In the meanwhile, it is doubtless a matter of concern to many Christians to know how to hold to their confidence in that sacred volume which they had been accustomed to consider the authoritative Word of the Most High. To read the books which are constantly pouring from the press would take more time than most of us can afford; to understand and combat their objections would take greater scholarship than is within our reach.

Even if we were to canvass the matter to the bottom, it is not probable that our evidence would be taken, in the court of general opinion, as against scholars and literalists.

What, then can we do?

May we not adopt the method suggested by our text, and vindicate the truth of the Bible by comparing its statements with what we have discovered through personal association with the Lord Jesus ?

The Bible says that the peace of God comes to those who trust in Him who died on the cross under Pontius Pilate, and was raised again according to the Scriptures. We have come, and trusted, and found peace. All that the Bible said in this respect is true.

The Bible says that if we open our hearts to the Spirit of God He will infill them with a holy hatred of sin, and with the hunger and thirst of a new life. We have acted upon the suggestion and have been delivered from sins which had cursed and defiled our whole life. All that the Bible said in this respect is true.

The Bible says that if we make our requests known to God through Jesus Christ He will abundantly answer them; and hundreds of answered prayers, as we review them, attest that what the Bible said in this respect also is true.

The Bible says that Christ's gospel is the antidote of death; that for those who believe in Him death is abolished, and the fear of it at an end. Now, we had been all our lifetime subject to bondage, but have forgotten to fear since Christ has shed upon our hearts the rays of immortality and life. In this also what the Bible said was true.

In these and in many other particulars we have verified for ourselves the Word of God, and are able to affirm, from the platform of personal experience, that all it says of Jesus Christ is true, and therefore it shall still be our guide through the unknown.


You may be very discontented with yourself. You are no genius, have no brilliant gifts, and are inconspicuous for any special faculty.

Mediocrity is the law of your existence. Your days are remarkable for nothing but sameness and insipidity, always spent within the same small room, tethered by the same short string, and surrounded by the same ignorant and uncongenial people. Yet you may live a great life, and one on which angels on their way home to God may loiter to look with admiration.

John did no miracle, but Jesus said among those that were born of women there had not appeared a greater than he.

Set yourself to say true things about Jesus Christ. Perhaps you cannot preach the set speech or studied discourse, but you may always set forth what you have known and seen of Him who still manifests Himself to loving and believing hearts. John's main business was to bear witness to the Light, that all men through Him might believe; and this business may be yours and mine also.

Do it privately

John did not only speak of Jesus to the throng, but when standing with two of his disciples, looking upon Jesus as He walked, he said, "Behold the Lamb of God!" Let us use the opportunities of daily life to speak of our dearest Lord.

Do it experientially

"I saw, and bare record" said John. We cannot have the opened heaven and the audible voice, as he, but these are not the best evidences. For though John had enjoyed them, he doubted. We have a more sure basis, because we may daily see and handle the good Word of life.

Do it unostentatiously

John was content to be only a voice, if men would think of Christ. Be willing to be only a voice, heard but not seen; a mirror whose surface is lost to view, because it reflects the dazzling glory of the sun; a breeze that springs up just before daylight, and says, "The dawn! The dawn!" and then dies away.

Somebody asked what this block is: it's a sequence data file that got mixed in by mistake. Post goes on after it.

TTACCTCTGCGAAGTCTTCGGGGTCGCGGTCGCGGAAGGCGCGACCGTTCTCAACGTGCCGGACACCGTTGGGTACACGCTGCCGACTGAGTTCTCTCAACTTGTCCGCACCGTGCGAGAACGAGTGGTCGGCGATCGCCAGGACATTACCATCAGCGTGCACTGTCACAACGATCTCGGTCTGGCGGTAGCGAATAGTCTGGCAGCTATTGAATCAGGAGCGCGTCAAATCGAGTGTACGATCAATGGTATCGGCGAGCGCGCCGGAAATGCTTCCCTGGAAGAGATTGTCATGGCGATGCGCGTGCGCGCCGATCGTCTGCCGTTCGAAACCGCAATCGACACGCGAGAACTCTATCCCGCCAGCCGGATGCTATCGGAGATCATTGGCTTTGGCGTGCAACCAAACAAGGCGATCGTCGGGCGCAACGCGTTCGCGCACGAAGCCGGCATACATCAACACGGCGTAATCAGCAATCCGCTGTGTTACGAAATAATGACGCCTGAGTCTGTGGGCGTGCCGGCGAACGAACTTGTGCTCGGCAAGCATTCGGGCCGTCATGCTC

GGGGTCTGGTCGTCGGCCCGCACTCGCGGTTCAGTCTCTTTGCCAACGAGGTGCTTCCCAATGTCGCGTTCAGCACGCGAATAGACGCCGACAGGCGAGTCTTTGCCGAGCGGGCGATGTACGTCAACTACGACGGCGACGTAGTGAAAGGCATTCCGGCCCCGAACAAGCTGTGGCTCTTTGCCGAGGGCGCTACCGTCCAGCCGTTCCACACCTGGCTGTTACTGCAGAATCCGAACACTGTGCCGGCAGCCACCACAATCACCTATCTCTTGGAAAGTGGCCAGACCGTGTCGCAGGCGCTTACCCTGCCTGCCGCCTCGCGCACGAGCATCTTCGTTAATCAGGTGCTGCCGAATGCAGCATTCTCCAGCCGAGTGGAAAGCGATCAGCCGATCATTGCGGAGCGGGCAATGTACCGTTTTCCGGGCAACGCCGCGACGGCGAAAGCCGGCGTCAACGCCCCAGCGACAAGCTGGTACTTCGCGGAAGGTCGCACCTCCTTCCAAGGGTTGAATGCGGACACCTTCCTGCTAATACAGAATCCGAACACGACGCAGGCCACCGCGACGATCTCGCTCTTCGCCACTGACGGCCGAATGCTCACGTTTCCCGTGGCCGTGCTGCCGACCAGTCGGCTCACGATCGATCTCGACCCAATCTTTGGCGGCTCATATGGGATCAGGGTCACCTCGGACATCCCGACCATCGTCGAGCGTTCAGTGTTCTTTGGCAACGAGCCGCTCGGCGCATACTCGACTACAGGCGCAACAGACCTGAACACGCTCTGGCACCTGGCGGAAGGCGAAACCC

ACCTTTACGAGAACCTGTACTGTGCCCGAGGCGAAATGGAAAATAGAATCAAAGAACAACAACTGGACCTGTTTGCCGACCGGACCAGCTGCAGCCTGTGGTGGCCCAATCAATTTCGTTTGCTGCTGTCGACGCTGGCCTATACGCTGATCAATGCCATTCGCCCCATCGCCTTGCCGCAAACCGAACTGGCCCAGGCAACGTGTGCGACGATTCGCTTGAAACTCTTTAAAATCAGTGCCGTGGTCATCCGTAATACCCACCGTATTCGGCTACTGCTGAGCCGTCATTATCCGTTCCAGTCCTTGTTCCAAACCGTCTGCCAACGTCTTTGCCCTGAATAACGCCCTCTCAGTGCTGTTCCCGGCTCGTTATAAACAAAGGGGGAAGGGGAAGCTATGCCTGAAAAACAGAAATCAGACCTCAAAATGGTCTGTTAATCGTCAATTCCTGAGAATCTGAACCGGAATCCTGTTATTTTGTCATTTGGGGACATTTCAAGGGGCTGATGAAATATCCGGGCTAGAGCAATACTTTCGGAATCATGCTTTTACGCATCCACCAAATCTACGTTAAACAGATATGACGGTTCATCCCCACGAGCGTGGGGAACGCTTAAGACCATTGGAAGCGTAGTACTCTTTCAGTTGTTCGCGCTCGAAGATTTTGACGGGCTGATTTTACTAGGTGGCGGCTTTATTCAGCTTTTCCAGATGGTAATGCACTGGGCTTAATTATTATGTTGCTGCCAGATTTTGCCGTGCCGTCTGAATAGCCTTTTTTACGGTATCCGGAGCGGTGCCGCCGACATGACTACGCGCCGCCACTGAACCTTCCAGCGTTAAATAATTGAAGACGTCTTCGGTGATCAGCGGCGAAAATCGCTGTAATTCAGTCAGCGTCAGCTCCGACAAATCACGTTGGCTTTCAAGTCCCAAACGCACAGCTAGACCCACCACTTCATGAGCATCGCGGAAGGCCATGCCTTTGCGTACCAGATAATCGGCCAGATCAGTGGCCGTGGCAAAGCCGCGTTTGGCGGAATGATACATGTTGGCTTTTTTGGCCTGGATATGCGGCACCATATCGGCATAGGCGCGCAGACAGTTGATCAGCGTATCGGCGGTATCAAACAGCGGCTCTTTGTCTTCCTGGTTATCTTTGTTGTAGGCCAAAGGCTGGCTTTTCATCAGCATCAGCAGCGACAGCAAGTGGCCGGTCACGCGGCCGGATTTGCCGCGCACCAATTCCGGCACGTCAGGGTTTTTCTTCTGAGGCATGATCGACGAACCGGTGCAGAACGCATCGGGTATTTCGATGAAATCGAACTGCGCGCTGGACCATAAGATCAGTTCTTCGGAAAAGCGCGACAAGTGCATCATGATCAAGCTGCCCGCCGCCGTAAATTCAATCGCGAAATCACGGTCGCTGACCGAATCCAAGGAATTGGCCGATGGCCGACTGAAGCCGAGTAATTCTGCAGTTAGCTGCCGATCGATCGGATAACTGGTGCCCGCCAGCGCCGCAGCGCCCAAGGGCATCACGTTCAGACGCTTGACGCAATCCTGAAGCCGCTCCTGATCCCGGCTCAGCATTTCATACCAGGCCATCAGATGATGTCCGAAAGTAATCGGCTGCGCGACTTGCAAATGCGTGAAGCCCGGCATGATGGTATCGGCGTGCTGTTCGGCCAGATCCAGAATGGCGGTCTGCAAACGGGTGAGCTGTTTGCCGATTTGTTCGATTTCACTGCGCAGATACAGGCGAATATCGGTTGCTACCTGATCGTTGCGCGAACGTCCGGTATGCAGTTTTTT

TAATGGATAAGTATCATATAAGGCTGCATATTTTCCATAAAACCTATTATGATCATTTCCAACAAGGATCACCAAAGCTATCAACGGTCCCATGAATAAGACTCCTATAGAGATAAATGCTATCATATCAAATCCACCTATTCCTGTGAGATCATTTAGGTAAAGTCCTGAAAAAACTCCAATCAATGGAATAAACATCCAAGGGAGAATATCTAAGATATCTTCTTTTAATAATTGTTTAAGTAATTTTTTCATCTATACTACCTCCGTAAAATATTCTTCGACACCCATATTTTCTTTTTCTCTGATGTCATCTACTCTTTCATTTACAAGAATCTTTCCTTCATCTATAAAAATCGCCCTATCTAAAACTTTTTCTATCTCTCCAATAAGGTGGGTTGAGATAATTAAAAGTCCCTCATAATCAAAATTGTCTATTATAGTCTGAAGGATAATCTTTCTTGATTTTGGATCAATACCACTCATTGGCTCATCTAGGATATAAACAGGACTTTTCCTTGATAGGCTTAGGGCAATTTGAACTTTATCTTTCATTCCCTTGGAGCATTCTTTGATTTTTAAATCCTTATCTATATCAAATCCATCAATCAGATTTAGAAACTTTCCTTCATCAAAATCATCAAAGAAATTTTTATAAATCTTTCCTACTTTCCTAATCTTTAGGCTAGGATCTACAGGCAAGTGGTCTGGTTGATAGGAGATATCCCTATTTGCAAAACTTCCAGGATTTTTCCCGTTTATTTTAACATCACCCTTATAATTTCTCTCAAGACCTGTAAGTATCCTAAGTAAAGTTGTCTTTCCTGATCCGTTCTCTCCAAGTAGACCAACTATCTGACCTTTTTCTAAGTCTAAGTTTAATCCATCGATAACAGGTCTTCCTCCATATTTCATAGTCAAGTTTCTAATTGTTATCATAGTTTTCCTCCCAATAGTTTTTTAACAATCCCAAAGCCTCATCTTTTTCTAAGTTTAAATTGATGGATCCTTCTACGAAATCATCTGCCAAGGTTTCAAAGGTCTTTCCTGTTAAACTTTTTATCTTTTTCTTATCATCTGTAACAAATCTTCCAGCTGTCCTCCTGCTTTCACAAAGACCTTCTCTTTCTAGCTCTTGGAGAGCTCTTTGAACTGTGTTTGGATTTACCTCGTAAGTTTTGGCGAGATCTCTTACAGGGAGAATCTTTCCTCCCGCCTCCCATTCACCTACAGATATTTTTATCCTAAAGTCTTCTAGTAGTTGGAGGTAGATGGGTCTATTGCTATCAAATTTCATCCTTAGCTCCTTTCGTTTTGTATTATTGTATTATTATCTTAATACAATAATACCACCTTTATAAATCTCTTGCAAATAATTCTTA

But this can never be till we are altogether taken up with Christ; and when that happens there will be no effort to speak of Him, nothing unnatural, forced, or strained, no breach of the laws of Christian courtesy.

"You should have told him to mind his own business," said a gentleman to his wife, when she told him that a man of God had spoken to her about her soul.

"If you had heard him speak," was the reply, "you would have thought that that was his business."

Do not long after wealth. The men who have done most for the world have been those who could truly say, "Silver and gold have I none."

Do not long after position. Some of the worst men that ever lived were nobly born, while the uncrowned kings of the race have sprung from the ranks of poverty.

Do not long for genius. It is very doubtful whether mere genius has done much for the world. It is inclined to be spasmodic, fluctuating, unreliable.

Be content if you can do no miracle; live to give the world a true conception of the unseen Lord.

Put away self-indulgence, whether of the sense or thought, for this will undermine the better qualities of the heart. Carefully check impatience, uncharity, and insincerity of speech or manner.

Embody in heart and life the meekness and gentleness, the purity and truth of the Lord Jesus.

Do the commonest and smallest things as beneath His eye

Are you beset with chafing irritations and annoyances ? Bear them as the martyrs endured the pillory and the torture chamber.

If you must live with uncongenial people, set to their conquest by love. If you have made a great mistake in your life, do not let it becloud all of it, but, locking the secret in your breast, compel it to yield strength and sweetness.

You may do all these things by the peace of God, and without brilliant talent; and acting thus you will do more real good than:

Rank - with its aristocratic bearing,

Wealth - with its golden shower, and

Genius - with its meteoric flash.

We are doing more good than we know, sowing seeds, starting streamlets, giving men true thoughts of Christ, to which men will refer one day as the first things that started them thinking of Him; and of my part, I shall be satisfied if no great mausoleum is raised over my grave, but that simple souls shall gather there when I am gone, and say, "He was a good man; he wrought no miracles, but he spake words about Christ which led me to know Him for myself."

John did no miracle: but all things that John spake of this man were true.